All the excitement in the Temple soon came to the attention of the authorities, who rushed with soldiers to the scene and arrested both apostles. They brought these two before a session of the Sanhedrin, which demanded to know by what means the apostles had healed the man (Acts 4:1-7). With great boldness, Peter affirmed Jesus' name as their source of power. He denied that they had done anything but a good deed, in contrast to the wickedness the leaders had done in crucifying Jesus, whose name is also the only way of salvation. The council conferred among themselves and decided that they dare not antagonize the common people by punishing the workers of a great miracle. So with dire threats they ordered the apostles to keep quiet about Jesus (Acts 4:8-18).
But their attempt to intimidate the apostles did not succeed. Both Peter and John were resolute in their determination to bring souls into fellowship with Christ. They simply refused to obey their rulers, saying that they had a higher obligation to obey God. Their exact words were these: "Whether it be right in the sight of God to hearken unto you more than unto God, judge ye" (Acts 4:19).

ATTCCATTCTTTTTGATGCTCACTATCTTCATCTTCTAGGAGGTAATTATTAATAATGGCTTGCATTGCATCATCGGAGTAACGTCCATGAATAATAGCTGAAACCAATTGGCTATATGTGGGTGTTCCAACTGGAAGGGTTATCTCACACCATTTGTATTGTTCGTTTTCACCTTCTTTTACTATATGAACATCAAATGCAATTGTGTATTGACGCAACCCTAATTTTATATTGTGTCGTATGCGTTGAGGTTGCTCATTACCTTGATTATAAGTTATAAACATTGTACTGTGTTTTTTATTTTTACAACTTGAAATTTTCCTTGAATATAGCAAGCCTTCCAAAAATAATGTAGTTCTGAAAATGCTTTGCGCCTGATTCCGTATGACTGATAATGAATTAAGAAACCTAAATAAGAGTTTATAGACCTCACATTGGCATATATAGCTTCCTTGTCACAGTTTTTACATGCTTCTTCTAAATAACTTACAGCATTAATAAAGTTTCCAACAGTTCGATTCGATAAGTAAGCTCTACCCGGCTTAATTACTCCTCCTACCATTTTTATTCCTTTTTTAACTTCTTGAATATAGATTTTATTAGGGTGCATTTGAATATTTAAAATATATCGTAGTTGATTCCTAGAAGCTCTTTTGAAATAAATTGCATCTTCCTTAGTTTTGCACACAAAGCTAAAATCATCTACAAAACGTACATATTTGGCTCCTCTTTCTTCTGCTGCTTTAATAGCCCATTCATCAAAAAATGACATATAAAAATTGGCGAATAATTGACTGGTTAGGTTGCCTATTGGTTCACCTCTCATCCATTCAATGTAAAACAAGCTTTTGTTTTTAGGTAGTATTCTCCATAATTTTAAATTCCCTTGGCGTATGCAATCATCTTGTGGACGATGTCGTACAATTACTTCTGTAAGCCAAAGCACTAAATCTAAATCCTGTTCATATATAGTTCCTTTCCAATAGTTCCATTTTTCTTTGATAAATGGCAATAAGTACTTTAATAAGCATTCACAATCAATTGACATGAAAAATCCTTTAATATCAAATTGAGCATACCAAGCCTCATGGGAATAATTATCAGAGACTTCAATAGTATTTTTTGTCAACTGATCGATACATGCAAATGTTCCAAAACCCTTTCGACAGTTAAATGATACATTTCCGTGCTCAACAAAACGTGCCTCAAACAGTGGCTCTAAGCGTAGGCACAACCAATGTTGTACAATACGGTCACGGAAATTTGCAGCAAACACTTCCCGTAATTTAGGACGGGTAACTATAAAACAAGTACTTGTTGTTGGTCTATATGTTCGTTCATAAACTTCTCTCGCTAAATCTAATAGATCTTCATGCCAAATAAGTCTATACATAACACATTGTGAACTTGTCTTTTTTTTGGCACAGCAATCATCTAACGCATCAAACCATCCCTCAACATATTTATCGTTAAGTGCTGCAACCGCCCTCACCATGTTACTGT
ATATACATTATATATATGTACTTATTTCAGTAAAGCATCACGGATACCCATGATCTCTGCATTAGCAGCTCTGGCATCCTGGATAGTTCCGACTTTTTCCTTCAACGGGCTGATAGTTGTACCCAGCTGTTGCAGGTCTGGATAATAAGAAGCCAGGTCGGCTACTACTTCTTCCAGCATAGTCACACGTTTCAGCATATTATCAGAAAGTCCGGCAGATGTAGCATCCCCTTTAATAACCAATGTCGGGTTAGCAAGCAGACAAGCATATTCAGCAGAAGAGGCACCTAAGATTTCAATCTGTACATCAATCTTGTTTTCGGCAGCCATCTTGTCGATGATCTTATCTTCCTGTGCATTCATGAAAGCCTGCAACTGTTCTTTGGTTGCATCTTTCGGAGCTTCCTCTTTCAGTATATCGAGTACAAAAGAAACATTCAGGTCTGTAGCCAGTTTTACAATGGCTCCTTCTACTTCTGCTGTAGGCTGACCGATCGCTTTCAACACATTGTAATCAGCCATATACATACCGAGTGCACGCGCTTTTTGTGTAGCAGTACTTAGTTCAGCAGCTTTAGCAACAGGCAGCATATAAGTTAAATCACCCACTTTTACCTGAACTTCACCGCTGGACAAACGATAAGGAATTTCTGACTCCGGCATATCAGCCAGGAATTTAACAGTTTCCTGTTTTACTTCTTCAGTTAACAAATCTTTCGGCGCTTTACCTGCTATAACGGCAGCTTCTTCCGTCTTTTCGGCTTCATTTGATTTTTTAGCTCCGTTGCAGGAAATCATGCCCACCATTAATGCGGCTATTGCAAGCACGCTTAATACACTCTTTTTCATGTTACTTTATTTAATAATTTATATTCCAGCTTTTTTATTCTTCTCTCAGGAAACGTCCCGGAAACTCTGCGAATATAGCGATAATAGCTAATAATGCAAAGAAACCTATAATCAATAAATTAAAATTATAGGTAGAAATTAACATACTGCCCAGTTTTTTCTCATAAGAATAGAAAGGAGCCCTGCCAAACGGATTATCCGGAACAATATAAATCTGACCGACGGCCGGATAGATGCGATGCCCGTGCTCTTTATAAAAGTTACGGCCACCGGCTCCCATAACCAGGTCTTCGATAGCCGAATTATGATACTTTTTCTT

Were not Peter and John wrong in their refusal to obey authority? Did they not set a poor example for the rest of us, especially the young? As we have seen, the apostles later taught the church that Christians ought to obey their rulers. How then did Peter justify his decision to ignore a ruling of the Sanhedrin? He understood that a ruler has no authority in himself. As we read earlier, Paul affirms that the only authority a ruler has derives from God. God grants him authority so that he will enforce God's laws, thus limiting sin and corruption in the world. But a ruler loses divine backing if he treats God’s laws with contempt, whether by allowing people to break them or by passing his own laws that make it difficult or illegal or impossible for people to obey God's laws. He then ceases to have authority, and all of his laws contrary to God’s are null and void, so far as a believer is concerned. A believer should not obey any human command that forces him to disobey God.